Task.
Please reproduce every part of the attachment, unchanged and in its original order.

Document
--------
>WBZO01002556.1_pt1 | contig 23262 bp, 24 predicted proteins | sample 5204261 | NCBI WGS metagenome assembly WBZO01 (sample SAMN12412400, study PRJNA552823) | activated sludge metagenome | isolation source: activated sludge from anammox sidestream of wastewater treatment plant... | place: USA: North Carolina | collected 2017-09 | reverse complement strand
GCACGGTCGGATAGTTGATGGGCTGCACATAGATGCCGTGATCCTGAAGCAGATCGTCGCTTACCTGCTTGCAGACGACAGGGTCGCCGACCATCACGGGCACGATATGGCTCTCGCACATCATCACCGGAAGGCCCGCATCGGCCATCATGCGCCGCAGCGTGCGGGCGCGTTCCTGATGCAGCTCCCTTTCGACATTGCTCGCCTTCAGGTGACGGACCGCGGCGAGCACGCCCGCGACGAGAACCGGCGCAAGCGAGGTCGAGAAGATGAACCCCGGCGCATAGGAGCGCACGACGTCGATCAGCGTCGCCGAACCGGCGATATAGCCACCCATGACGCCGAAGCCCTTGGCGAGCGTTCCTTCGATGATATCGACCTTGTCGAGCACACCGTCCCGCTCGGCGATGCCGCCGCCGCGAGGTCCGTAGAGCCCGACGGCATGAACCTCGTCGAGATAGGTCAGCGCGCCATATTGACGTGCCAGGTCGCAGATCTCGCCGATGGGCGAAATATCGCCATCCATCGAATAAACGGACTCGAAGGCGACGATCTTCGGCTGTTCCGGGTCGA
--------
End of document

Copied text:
>WBZO01002556.1_pt1 | contig 23262 bp, 24 predicted proteins | sample 5204261 | NCBI WGS metagenome assembly WBZO01 (sample SAMN12412400, study PRJNA552823) | activated sludge metagenome | isolation source: activated sludge from anammox sidestream of wastewater treatment plant... | place: USA: North Carolina | collected 2017-09 | reverse complement strand
GCACGGTCGGATAGTTGATGGGCTGCACATAGATGCCGTGATCCTGAAGCAGATCGTCGCTTACCTGCTTGCAGACGACAGGGTCGCCGACCATCACGGGCACGATATGGCTCTCGCACATCATCACCGGAAGGCCCGCATCGGCCATCATGCGCCGCAGCGTGCGGGCGCGTTCCTGATGCAGCTCCCTTTCGACATTGCTCGCCTTCAGGTGACGGACCGCGGCGAGCACGCCCGCGACGAGAACCGGCGCAAGCGAGGTCGAGAAGATGAACCCCGGCGCATAGGAGCGCACGACGTCGATCAGCGTCGCCGAACCGGCGATATAGCCACCCATGACGCCGAAGCCCTTGGCGAGCGTTCCTTCGATGATATCGACCTTGTCGAGCACACCGTCCCGCTCGGCGATGCCGCCGCCGCGAGGTCCGTAGAGCCCGACGGCATGAACCTCGTCGAGATAGGTCAGCGCGCCATATTGACGTGCCAGGTCGCAGATCTCGCCGATGGGCGAAATATCGCCATCCATCGAATAAACGGACTCGAAGGCGACGATCTTCGGCTGTTCCGGGTCGA